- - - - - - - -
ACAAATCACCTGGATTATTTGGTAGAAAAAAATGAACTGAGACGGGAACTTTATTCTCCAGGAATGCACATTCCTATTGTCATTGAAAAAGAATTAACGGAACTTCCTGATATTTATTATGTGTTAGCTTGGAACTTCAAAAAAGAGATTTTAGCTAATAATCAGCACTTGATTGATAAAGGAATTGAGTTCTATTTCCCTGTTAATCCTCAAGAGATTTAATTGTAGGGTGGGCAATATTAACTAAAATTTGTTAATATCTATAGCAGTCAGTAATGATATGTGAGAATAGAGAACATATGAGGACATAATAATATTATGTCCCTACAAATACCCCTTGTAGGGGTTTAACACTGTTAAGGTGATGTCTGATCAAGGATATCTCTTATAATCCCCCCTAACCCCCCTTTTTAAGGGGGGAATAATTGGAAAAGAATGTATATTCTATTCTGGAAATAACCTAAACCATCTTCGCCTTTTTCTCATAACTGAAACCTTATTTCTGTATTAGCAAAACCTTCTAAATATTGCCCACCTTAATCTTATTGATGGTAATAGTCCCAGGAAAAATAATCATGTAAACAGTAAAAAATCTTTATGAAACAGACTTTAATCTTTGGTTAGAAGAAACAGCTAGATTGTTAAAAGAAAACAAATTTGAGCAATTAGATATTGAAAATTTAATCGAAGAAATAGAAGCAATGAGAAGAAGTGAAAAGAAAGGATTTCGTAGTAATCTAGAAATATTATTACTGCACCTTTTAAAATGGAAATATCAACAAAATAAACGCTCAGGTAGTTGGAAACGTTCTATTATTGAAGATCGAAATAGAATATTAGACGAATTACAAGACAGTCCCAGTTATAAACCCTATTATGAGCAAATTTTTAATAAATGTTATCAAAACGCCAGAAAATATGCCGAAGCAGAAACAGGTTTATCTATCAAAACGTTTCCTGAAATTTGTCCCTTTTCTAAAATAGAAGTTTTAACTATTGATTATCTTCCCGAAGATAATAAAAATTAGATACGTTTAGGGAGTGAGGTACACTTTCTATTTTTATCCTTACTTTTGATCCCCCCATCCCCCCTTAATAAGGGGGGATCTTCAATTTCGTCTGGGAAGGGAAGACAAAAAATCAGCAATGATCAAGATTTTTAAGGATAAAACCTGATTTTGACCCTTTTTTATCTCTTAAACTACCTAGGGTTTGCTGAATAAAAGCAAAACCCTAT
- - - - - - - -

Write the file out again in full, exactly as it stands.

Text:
ACAAATCACCTGGATTATTTGGTAGAAAAAAATGAACTGAGACGGGAACTTTATTCTCCAGGAATGCACATTCCTATTGTCATTGAAAAAGAATTAACGGAACTTCCTGATATTTATTATGTGTTAGCTTGGAACTTCAAAAAAGAGATTTTAGCTAATAATCAGCACTTGATTGATAAAGGAATTGAGTTCTATTTCCCTGTTAATCCTCAAGAGATTTAATTGTAGGGTGGGCAATATTAACTAAAATTTGTTAATATCTATAGCAGTCAGTAATGATATGTGAGAATAGAGAACATATGAGGACATAATAATATTATGTCCCTACAAATACCCCTTGTAGGGGTTTAACACTGTTAAGGTGATGTCTGATCAAGGATATCTCTTATAATCCCCCCTAACCCCCCTTTTTAAGGGGGGAATAATTGGAAAAGAATGTATATTCTATTCTGGAAATAACCTAAACCATCTTCGCCTTTTTCTCATAACTGAAACCTTATTTCTGTATTAGCAAAACCTTCTAAATATTGCCCACCTTAATCTTATTGATGGTAATAGTCCCAGGAAAAATAATCATGTAAACAGTAAAAAATCTTTATGAAACAGACTTTAATCTTTGGTTAGAAGAAACAGCTAGATTGTTAAAAGAAAACAAATTTGAGCAATTAGATATTGAAAATTTAATCGAAGAAATAGAAGCAATGAGAAGAAGTGAAAAGAAAGGATTTCGTAGTAATCTAGAAATATTATTACTGCACCTTTTAAAATGGAAATATCAACAAAATAAACGCTCAGGTAGTTGGAAACGTTCTATTATTGAAGATCGAAATAGAATATTAGACGAATTACAAGACAGTCCCAGTTATAAACCCTATTATGAGCAAATTTTTAATAAATGTTATCAAAACGCCAGAAAATATGCCGAAGCAGAAACAGGTTTATCTATCAAAACGTTTCCTGAAATTTGTCCCTTTTCTAAAATAGAAGTTTTAACTATTGATTATCTTCCCGAAGATAATAAAAATTAGATACGTTTAGGGAGTGAGGTACACTTTCTATTTTTATCCTTACTTTTGATCCCCCCATCCCCCCTTAATAAGGGGGGATCTTCAATTTCGTCTGGGAAGGGAAGACAAAAAATCAGCAATGATCAAGATTTTTAAGGATAAAACCTGATTTTGACCCTTTTTTATCTCTTAAACTACCTAGGGTTTGCTGAATAAAAGCAAAACCCTAT